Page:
Fidelis Care, a partner with Catholic Charities Community Services (CCCS) for nearly a decade, donated $509,000 to Catholic Charities on May 3, 2013 to further the two agencies’ aligned mission to serve the poor and needy of New York.

This partnership has proved particularly important in light of the punishing impact the lasting effects the economic recession and deep cuts in social service programs have had on families in need.

  • One in every six New Yorkers – 1.4 million of our neighbors – now relies on daily emergency food.
  • More than half are employed yet still cannot manage to make ends meet with their earnings.  Close to 9,700 families with 15,000 children sleep in homeless shelters.

These numbers indicate what Catholic Charities already knows.  Poverty is not merely the lack of adequate financial resources.  Instead, it entails a profound deprivation, a denial of full participation in the economic, social and political life of society and an inability to influence decisions that affect one’s own life.  It means being powerless in a way that assaults not only one’s pocketbook but also one’s fundamental human dignity.

Fidelis Care is the New York State Catholic Health Plan, providing health coverage to children and adults in 58 counties statewide. The mission of Fidelis Care is to ensure that every resident, regardless of income, age, religion, gender, or ethnic background, has access to quality health care and is provided with dignity and respect. Through partnerships with providers, schools, and community agencies like Catholic Charities New York, Fidelis Care works to foster healthier futures for members and their families.

Now as more and more individuals and families seek help, the Fidelis Care grant assists Catholic Charities Community Services as we continue to respond as we always have, with professional case management services across the ten counties of the Archdiocese of New York that alleviate crises and set families and individuals on a path toward stability.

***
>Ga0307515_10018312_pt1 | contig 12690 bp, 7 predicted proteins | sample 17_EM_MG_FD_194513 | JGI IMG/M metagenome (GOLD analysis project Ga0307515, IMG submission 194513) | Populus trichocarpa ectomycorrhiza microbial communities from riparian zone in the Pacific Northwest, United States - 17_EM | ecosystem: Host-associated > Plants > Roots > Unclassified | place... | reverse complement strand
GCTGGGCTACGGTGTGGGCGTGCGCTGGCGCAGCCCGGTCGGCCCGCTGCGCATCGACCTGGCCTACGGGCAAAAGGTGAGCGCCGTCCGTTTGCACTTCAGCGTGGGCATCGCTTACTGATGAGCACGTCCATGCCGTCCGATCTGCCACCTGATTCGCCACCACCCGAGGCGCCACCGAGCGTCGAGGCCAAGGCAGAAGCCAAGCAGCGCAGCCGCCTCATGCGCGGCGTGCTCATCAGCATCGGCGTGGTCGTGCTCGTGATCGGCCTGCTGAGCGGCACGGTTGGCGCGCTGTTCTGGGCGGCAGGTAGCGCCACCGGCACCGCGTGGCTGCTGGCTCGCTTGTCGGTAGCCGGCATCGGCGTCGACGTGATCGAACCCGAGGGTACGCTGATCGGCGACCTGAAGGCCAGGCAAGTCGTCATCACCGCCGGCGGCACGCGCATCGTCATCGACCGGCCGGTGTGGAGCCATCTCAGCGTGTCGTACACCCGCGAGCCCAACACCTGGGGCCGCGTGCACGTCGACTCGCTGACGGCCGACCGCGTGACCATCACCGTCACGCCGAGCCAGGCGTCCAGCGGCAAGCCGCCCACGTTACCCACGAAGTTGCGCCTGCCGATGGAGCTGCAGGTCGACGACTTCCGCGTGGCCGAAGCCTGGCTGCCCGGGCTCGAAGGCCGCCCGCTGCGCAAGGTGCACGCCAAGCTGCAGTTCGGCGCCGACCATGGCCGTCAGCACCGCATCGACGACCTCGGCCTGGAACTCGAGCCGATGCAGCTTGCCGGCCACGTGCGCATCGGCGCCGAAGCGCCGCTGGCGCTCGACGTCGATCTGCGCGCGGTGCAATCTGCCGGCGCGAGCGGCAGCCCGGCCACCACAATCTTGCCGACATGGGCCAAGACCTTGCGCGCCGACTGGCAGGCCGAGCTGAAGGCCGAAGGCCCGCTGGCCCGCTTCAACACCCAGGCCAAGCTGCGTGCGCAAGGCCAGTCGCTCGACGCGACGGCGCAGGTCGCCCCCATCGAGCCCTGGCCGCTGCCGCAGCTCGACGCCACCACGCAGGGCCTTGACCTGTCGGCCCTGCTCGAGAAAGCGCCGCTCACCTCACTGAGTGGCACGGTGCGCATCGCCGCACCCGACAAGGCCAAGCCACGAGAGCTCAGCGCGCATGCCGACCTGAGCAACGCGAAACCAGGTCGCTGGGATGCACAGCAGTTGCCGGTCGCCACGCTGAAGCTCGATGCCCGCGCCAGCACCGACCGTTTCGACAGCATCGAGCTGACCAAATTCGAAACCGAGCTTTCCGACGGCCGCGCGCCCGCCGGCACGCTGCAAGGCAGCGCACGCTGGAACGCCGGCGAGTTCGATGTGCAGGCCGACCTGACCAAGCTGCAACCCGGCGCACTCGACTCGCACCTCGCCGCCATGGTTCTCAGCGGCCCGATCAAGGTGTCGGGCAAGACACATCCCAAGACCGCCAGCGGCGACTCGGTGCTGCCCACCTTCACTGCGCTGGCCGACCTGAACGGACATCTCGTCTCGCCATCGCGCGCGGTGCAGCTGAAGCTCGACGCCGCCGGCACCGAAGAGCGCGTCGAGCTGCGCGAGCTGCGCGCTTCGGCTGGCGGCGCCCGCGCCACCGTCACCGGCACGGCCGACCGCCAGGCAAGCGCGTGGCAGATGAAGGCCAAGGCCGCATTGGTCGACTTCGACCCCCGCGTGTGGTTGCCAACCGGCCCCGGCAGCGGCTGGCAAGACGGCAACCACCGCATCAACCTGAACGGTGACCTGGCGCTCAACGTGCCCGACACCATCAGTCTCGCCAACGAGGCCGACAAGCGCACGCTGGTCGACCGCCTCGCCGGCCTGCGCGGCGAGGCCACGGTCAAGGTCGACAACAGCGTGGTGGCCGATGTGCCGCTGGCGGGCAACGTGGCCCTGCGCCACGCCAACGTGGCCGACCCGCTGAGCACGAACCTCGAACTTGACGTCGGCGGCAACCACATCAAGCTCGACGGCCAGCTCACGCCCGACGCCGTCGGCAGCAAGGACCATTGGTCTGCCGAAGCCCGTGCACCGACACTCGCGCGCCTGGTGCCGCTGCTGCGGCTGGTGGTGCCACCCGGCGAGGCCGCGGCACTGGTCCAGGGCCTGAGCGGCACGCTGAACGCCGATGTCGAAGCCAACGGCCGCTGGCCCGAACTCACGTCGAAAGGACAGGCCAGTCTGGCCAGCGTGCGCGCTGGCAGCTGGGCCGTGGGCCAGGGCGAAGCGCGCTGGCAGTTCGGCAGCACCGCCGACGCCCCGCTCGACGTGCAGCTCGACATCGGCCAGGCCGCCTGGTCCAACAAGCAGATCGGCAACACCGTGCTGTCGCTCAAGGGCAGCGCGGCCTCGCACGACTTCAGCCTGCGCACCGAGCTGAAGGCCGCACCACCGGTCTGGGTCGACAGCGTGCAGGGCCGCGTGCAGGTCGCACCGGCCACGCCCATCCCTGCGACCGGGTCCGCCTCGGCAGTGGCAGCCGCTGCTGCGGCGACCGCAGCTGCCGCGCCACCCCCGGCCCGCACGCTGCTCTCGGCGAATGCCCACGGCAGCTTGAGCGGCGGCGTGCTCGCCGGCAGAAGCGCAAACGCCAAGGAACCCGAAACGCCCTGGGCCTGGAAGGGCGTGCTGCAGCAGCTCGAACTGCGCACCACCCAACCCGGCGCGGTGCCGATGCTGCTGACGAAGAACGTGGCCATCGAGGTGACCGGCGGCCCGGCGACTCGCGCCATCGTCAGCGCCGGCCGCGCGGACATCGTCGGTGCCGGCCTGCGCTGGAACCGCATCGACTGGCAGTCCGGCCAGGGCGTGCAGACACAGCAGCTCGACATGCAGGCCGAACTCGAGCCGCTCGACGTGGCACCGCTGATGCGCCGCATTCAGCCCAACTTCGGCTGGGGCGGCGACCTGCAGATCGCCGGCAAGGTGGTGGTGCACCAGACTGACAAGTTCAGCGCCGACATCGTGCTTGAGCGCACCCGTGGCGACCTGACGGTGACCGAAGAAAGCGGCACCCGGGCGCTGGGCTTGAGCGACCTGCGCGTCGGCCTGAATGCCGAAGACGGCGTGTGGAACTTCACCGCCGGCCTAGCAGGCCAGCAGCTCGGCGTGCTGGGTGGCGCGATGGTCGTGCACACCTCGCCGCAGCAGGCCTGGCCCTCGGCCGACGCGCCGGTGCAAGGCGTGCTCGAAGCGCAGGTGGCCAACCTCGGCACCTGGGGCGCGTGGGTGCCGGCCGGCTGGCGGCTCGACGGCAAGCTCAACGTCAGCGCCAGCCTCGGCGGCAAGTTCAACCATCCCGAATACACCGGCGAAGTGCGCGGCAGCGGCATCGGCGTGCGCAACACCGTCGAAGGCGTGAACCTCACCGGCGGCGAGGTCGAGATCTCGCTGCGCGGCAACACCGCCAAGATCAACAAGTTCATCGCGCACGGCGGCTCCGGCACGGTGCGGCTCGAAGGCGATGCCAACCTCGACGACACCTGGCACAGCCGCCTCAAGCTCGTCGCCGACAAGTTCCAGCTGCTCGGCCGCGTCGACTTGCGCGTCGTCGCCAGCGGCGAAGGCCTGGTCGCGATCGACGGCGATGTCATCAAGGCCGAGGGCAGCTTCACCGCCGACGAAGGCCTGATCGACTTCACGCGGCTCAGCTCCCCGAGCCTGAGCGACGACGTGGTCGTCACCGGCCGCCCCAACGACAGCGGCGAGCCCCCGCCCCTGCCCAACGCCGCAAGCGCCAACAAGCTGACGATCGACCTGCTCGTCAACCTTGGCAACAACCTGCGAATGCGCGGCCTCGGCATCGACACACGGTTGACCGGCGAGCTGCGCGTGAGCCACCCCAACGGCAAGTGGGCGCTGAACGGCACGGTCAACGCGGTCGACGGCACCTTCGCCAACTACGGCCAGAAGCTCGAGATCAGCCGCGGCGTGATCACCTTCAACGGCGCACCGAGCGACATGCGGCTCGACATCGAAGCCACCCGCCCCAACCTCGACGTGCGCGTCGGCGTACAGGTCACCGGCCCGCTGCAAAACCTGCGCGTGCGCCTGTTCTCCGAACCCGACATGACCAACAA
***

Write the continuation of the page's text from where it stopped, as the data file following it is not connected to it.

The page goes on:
Immigration Reform; This Suffering Must End

Tuesday, April 23rd, 2013
  • USCCB President says “Now is the Time” to reform Immigration system
  • Cardinal Dolan: Suffering of migrants must end
  • Path to citizenship should be improved and families protected
  • Enforcement should guarantee basic human rights

WASHINGTON—Cardinal Timothy Dolan of New York, president of the U.S. Conference of Catholic Bishops (USCCB), said in a press conference April 22 that “now is the time” to fix the nation’s broken immigration system. Cardinal Dolan was joined at the press conference by Archbishop José H. Gomez of Los Angeles, chairman of the USCCB Committee on Migration, and Bishop John C. Wester of Salt Lake City, chair of the USCCB Communications Committee.

“Let me say that now is the time to address this issue,” Cardinal Dolan said. “As we speak, persons are being deported and an untold number of families are being divided. Human beings continue to die in the American desert. This suffering must end.”

The Catholic Church has much to bring to the national immigration debate, given the Church’s history as an immigrant church, “having welcomed successive waves of immigrants into our parishes, social service programs, hospitals, and schools,” Cardinal Dolan said. “As the pastor of the archdiocese of perhaps the greatest immigrant city in the world, I know first-hand of the many efforts that have been made by the Catholic community on behalf of immigrants.”

He pledged to work with the sponsors of immigration legislation and other elected officials to “achieve the most humane legislation possible.”

In responding to recently introduced immigration reform legislation in the U.S. Senate, Archbishop Gomez said the path to citizenship for the undocumented population in the legislation is welcome, but certain requirements “could leave many behind, remaining in the shadows.” He pointed to the need to shorten the time required to obtain citizenship, to create a more generous cut-off date and to remove barriers for low-income migrants as areas for improvement.

“If the goal [of the legislation] is to solve the problem in a humane manner, then all undocumented persons should be able to participate,” Archbishop Gomez said. He also cited the need to preserve family unity as the cornerstone of the nation’s immigration system.

“This is an important and historic moment for our country and for the Church,” Archbishop Gomez added. “We hope to see the legislation improve and advance, and we will work toward that end. The lives of millions of our fellow human beings depend upon it.”

Bishop Wester said that eligibility for permanent status and citizenship should not be contingent upon enforcement initiatives contained in the legislation. He warned that it could create a de-facto permanent underclass.

Bishop Wester also called for the immigration debate to be conducted in a “civil and respectful” manner.

“This is an important and historic moment for our country and for the Church,” Archbishop Gomez concluded. “We hope to see the legislation improve and advance, and we will work toward that end. The lives of millions of our fellow human beings depend upon it.”